11. Charlotte’s Web- One of the best non-Disney animated musicals. Sweet songs with great vocal performances by Debbie Reynolds and Paul Lynde. It’s actually pretty sad but in a way that will teach kids about friendship and sacrifice.
12. Iron Giant- If you haven’t seen this film, stop what you are doing, go out and watch it. The animation is stunning. The story has real heart and lovely characters. It is a total winner!
13. Paranorman- everyone who thinks I’m a total softy when it comes to darker movies will probably be surprised to find this on my list. I like a good ghost story and this definitely fits the bill. It’s more for teens than children. Some of the images are pretty scary and the humor, like the jock actually being gay, is probably more for teens than little kids. It looks amazing. Has some genuine scares and the story surprised me. Very well done.
14. Simpsons Movie- Everyone is always shocked to find out I love the Simpsons. My favorite show of all time. My brother and sister and I would watch it every week and 26 seasons later still do. The movie is overwritten and could have been better but I still really enjoy it. I love the characters and the HD colors add a nice touch to the movie over the TV show. Simpsons has given me so many laughs I love it. Lisa is my particular favorite.
15. Pirates: Band of Misfits- A movie nobody saw but I really enjoyed. It’s funny with Charles Darwin as our unlikely hero. The stop motion looks great and voice work is engaging. A hidden gem!
16. Curious George- So few movies are made well for children under 5. Curious George is one of those movies. It is sweet and engaging with lovely songs from Jack Johnson. One that is unabashadly for the smallest of children and yet adults won’t be miserable.
17. Lord of the Rings (Bakshi)- It’s not as good as the Peter Jackson movies but it is also a different take on an epic story. To me there is room for multiple retellings of the Lord of the Rings and Bakshi crams a lot of story into this film. Maybe not a masterpiece but I enjoy it. The music is wonderful and characters engrossing. If you like the story of Lord of the Rings give this animated version a chance. I think this is what the Black Cauldron was trying to be and it isn’t near as successful.
18. Batman Mask of the Phantasm- Still my favorite Batman movie (yes, you read right). Intense without being too violent. Batman is interesting without being over-the-top. I hate in the live action movies how the villains are always more interesting than Batman. Not the case here. Great animation. Great voice work. If you haven’t seen it and love the Nolan films give it a shot.
19. Happy Feet- A flawed film but I love the music and it is so unabashedly cheerful I enjoy it. It’s the kind of movie I put in when I’m sick and it brightens my day. Huge talented cast and serviceable story.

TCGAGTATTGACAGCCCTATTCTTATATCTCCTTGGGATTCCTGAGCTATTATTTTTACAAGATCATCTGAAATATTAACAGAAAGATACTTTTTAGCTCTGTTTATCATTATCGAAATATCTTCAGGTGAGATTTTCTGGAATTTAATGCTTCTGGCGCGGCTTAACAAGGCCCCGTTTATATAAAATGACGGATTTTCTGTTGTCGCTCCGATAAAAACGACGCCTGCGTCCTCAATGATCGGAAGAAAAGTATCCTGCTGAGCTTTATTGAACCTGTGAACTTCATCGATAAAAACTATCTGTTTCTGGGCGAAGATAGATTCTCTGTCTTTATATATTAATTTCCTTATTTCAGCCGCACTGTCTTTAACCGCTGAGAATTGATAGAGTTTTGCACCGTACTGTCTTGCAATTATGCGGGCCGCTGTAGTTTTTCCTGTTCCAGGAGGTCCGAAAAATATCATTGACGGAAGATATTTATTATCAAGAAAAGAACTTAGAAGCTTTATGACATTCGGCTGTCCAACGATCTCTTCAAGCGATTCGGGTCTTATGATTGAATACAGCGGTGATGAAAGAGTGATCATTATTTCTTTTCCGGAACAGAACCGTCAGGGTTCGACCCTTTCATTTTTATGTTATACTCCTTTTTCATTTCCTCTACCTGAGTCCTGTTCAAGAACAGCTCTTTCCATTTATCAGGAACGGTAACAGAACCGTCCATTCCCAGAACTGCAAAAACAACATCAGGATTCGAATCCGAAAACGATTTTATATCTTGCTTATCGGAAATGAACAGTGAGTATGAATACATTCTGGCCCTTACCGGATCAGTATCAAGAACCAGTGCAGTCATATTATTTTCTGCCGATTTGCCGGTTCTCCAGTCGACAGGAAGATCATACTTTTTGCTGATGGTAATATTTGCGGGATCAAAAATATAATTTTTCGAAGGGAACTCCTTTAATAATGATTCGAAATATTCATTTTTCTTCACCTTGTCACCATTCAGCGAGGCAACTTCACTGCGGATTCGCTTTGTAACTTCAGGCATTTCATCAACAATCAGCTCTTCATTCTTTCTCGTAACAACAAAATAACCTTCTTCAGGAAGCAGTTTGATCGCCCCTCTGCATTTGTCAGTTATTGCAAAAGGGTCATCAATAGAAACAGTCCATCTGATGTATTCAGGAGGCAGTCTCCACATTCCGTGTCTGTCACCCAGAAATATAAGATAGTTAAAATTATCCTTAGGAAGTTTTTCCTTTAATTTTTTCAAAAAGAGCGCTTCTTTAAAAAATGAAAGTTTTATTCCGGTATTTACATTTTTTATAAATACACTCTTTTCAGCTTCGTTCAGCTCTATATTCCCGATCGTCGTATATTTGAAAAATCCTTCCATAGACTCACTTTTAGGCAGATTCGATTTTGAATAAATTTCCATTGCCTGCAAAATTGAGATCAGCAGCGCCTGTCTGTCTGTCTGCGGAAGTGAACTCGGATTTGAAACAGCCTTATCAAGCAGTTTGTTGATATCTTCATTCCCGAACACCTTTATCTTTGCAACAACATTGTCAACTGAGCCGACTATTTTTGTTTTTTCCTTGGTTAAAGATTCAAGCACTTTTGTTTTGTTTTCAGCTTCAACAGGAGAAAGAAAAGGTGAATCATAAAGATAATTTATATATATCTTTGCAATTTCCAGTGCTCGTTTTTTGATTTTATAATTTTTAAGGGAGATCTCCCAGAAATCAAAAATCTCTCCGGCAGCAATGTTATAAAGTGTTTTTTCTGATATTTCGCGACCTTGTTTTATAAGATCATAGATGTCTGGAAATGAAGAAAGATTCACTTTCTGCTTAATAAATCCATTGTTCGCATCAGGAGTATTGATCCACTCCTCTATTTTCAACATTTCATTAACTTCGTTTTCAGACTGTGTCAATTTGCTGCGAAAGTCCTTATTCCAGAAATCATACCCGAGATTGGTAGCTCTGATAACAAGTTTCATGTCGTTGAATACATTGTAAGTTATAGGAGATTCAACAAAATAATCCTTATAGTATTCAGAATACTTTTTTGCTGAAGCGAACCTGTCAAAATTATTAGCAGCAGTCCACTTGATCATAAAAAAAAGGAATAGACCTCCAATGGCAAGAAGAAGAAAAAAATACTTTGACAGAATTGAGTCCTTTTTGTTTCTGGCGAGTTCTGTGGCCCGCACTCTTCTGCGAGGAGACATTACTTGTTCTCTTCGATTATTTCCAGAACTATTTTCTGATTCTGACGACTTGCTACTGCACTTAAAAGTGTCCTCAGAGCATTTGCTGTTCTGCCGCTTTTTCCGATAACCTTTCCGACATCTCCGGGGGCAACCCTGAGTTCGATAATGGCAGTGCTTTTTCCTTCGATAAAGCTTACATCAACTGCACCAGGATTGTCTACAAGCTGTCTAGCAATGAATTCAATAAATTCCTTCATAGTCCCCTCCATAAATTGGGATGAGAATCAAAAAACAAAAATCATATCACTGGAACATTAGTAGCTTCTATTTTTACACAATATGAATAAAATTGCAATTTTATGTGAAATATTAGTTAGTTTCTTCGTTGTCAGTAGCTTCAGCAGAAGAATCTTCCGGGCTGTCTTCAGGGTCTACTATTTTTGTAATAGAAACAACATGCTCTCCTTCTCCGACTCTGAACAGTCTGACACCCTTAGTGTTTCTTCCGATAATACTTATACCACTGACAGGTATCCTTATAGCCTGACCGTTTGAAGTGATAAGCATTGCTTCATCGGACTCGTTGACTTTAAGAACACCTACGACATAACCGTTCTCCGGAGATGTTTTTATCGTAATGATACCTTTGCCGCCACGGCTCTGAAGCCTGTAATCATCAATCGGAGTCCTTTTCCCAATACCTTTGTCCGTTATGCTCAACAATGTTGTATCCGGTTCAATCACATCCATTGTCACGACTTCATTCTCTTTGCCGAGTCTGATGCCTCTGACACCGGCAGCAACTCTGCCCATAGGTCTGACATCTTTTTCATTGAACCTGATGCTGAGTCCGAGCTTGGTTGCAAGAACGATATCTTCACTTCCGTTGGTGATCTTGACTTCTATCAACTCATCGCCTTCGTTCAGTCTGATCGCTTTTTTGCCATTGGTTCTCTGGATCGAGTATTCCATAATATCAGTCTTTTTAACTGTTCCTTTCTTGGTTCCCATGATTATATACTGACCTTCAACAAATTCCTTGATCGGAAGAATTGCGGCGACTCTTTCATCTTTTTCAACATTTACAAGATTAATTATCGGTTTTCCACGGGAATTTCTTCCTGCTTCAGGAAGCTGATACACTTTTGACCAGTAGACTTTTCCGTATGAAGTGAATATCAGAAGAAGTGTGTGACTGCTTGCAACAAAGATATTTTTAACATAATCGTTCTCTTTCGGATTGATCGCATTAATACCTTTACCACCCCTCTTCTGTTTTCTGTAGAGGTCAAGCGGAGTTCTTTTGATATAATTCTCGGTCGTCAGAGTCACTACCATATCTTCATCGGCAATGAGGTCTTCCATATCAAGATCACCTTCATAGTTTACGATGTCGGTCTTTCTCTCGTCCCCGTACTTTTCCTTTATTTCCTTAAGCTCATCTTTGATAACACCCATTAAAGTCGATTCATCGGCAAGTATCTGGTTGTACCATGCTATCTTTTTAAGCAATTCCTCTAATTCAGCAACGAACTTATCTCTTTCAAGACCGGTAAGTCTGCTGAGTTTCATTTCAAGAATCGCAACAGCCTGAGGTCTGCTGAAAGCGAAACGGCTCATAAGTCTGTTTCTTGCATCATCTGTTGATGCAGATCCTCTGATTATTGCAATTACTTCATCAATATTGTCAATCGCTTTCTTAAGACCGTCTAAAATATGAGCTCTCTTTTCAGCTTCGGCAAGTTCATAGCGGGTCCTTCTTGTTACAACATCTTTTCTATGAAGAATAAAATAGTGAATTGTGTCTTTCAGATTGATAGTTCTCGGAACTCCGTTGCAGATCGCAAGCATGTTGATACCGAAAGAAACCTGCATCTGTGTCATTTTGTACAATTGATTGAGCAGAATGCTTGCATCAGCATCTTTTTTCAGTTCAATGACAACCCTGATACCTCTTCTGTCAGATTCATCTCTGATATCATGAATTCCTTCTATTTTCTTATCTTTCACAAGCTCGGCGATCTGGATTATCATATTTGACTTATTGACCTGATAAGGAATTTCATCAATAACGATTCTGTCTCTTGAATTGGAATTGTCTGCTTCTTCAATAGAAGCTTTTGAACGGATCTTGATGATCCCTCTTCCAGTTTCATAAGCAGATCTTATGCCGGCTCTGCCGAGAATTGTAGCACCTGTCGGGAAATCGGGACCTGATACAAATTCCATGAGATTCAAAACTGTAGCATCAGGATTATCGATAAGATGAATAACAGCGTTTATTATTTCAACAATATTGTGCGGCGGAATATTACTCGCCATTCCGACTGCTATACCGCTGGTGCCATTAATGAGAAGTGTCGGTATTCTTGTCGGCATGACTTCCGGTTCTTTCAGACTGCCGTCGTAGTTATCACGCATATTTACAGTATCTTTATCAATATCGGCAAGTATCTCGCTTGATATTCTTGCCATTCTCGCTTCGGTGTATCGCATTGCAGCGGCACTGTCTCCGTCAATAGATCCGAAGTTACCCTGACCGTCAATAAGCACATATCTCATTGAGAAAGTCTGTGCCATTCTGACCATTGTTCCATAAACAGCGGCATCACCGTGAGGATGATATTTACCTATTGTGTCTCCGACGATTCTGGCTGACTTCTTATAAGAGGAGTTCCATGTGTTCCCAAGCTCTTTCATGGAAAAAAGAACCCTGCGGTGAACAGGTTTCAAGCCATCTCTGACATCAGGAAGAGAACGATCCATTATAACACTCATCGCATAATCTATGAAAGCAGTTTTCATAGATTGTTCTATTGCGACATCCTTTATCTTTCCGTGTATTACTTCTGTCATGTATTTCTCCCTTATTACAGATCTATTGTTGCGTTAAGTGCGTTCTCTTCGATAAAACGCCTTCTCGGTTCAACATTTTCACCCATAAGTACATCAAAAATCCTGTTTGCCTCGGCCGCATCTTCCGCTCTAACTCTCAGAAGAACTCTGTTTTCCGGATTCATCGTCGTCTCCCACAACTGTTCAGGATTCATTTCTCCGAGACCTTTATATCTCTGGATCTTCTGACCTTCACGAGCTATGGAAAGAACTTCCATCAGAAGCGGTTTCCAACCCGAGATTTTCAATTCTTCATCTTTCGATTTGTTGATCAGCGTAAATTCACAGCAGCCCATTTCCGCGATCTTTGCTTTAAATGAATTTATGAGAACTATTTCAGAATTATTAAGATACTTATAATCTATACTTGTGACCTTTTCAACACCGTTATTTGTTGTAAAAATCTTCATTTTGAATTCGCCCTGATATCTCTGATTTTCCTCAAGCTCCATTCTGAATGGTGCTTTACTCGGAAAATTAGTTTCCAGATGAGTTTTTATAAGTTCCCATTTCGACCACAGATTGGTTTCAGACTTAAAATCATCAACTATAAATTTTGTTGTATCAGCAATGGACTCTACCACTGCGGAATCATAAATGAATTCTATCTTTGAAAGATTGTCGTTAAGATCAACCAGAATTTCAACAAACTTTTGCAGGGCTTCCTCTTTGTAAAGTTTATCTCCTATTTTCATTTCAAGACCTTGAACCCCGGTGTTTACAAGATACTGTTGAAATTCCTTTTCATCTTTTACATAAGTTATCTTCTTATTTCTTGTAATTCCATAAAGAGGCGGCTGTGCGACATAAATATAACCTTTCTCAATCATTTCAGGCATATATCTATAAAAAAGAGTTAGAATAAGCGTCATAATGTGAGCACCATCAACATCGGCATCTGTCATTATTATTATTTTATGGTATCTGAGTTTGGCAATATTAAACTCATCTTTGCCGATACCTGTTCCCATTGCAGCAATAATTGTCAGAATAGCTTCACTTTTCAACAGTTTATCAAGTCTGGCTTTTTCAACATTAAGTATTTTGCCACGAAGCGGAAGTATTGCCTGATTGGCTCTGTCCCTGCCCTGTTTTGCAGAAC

20. Charlie Brown Christmas Special- I realize this was for TV but I couldn’t not include it. One of the best Christmas movies ever made. Perfect soundtrack. Lovely message and delightful characters. It focuses on the Christ message of Christmas in a way that is powerful without being overbearing.
Long ago there was a legend of a great movie flop. A flop that nearly crippled the great life force known as Sir Disney. It was even defeated by a mangy set of daemons known as the Carebears. Could it rise up and conquer as the beautiful Princess Rachel trogged through it sore knee and all.
Well good friends let’s talk about the Black Cauldron…
First there is a lot to talk about with production on this one. Black Cauldron was released in 1985 after a 9 month delay insisted upon by then Disney chairman Jeffrey Katzenberg (later Disney traitor!).
Based very loosely on a series by Lloyd Alexander called The Chronicles of Prydain. Alexander later said:
“First, I have to say, there is no resemblance between the movie and the book.
Having said that, the movie in itself, purely as a movie, I found to be very
enjoyable. I had fun watching it. What I would hope is that anyone who sees the
movie would certainly enjoy it, but I’d also hope that they’d actually read the book.
The book is quite different. It’s a very powerful, very moving story, and I think
people would find a lot more depth in the book.”
I actually think this is super cool of Alexander. It must be hard as writer to see your work and passion changed by another source (especially one as big as Disney) and to still have warm things to say about it is very commendable.
The movie has a darker feel than previous Disney films or at least since the minion scenes in Sleeping Beauty but there was a certain string of animation at the time that liked such mythological dark stories. Two I thought of were Ralph Bakshi’s Lord of the Rings animated movie (better than this and in 1978 so 7 years earlier) and Don Bluth studio’s Secret of Nimh.
Secret of Nimh even has a character with bone hands like the Horned King here. Nimh is the better movie IMO but you can see a similar trend in the movies and animation of the era.
That’s why it is maybe a bit surprising that so much ‘to do’ was made about the Black Cauldron being too dark and scary for kids. Many similar looking films had been released within 7 years so why did this one cause such an uproar?
Black Cauldron was actually the first animated film to receive a PG rating, so that may have been part of the backlash; but also where people are able to take a bold artsy film from Bluth and Bakshi they expect lightness from Disney (although have these people seen On Bald Mountain or Pinocchio?)
Nevertheless, the movie had bad buzz before it’s release. Evidently at one point Katzenburg actually tried to edit the movie himself to keep the violence down. Michael Eisener, who Katzenberg would later use as inspiration for the design of Shrek, talked Katzenberg out of the editing room but he was still vocal about his distaste for the film. (Such drama!) All of this bad vibes didn’t help the marketing by Disney and it was a huge failure at the box office. The worst in all of Disney history.